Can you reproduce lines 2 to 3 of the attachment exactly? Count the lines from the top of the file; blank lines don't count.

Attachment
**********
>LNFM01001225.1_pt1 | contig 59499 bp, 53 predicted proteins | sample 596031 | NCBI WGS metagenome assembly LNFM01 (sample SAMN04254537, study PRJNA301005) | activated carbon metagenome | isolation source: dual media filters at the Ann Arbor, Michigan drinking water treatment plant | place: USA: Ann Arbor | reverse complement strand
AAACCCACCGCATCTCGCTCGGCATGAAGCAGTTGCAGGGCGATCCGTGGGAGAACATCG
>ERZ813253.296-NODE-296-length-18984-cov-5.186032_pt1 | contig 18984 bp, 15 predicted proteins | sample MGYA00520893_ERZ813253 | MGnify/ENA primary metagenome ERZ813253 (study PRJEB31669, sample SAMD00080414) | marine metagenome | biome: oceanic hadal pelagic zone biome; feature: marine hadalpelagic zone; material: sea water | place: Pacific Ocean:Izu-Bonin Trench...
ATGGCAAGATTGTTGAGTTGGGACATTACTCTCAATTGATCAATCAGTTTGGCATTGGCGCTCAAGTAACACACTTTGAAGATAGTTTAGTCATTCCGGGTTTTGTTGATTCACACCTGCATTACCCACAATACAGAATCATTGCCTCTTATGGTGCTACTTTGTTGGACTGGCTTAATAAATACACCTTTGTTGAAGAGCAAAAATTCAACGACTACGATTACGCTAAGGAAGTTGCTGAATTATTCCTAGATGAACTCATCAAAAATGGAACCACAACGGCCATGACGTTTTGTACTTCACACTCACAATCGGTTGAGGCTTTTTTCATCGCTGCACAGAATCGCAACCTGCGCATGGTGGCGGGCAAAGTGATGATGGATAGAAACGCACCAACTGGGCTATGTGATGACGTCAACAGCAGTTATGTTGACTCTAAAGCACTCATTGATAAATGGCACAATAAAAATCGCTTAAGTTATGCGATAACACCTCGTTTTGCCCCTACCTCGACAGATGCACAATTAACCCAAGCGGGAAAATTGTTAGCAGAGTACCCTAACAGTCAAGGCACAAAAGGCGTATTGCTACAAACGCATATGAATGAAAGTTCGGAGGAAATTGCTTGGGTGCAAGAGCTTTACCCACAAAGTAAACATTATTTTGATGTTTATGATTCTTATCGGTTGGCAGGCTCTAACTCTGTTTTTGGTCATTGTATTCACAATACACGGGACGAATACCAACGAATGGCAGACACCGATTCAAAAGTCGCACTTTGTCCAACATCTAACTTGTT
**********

AAACCCACCGCATCTCGCTCGGCATGAAGCAGTTGCAGGGCGATCCGTGGGAGAACATCG
>ERZ813253.296-NODE-296-length-18984-cov-5.186032_pt1 | contig 18984 bp, 15 predicted proteins | sample MGYA00520893_ERZ813253 | MGnify/ENA primary metagenome ERZ813253 (study PRJEB31669, sample SAMD00080414) | marine metagenome | biome: oceanic hadal pelagic zone biome; feature: marine hadalpelagic zone; material: sea water | place: Pacific Ocean:Izu-Bonin Trench...